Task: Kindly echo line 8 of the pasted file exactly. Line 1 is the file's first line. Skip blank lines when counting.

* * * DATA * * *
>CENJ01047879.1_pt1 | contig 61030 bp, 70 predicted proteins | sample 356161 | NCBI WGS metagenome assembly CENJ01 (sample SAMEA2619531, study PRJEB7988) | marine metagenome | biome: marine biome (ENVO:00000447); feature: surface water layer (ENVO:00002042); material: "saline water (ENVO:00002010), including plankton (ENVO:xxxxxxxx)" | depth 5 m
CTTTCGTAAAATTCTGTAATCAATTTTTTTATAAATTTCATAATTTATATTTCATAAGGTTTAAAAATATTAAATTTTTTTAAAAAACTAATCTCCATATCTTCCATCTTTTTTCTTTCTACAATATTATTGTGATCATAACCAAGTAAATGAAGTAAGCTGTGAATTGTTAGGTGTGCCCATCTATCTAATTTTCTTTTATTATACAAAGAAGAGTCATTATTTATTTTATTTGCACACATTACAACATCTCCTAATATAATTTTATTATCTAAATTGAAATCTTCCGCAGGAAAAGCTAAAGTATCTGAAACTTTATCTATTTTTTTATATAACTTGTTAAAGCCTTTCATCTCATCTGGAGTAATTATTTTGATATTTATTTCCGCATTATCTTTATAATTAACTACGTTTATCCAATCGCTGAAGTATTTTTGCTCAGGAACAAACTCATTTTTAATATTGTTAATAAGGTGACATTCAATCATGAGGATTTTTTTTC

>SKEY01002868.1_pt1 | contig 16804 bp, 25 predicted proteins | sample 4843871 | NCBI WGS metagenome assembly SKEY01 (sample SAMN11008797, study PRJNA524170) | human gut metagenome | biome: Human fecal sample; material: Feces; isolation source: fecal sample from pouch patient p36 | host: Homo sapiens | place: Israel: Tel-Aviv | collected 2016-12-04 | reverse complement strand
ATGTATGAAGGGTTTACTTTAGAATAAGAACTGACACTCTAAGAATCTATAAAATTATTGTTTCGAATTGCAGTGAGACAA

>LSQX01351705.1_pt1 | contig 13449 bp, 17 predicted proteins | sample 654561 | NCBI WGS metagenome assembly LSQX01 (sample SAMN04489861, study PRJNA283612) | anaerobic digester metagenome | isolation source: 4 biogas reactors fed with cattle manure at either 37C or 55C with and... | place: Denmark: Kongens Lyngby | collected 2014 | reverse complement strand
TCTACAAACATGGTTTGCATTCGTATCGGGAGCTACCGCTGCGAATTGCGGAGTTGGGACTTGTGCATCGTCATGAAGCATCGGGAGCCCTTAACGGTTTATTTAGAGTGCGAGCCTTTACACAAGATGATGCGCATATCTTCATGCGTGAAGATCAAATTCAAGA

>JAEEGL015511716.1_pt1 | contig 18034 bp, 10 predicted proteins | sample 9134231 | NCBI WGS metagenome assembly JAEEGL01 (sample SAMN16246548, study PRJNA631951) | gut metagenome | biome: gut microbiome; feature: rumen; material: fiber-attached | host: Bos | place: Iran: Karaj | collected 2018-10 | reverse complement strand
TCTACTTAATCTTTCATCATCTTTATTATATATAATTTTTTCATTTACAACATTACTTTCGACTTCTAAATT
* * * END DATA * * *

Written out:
TCTACTTAATCTTTCATCATCTTTATTATATATAATTTTTTCATTTACAACATTACTTTCGACTTCTAAATT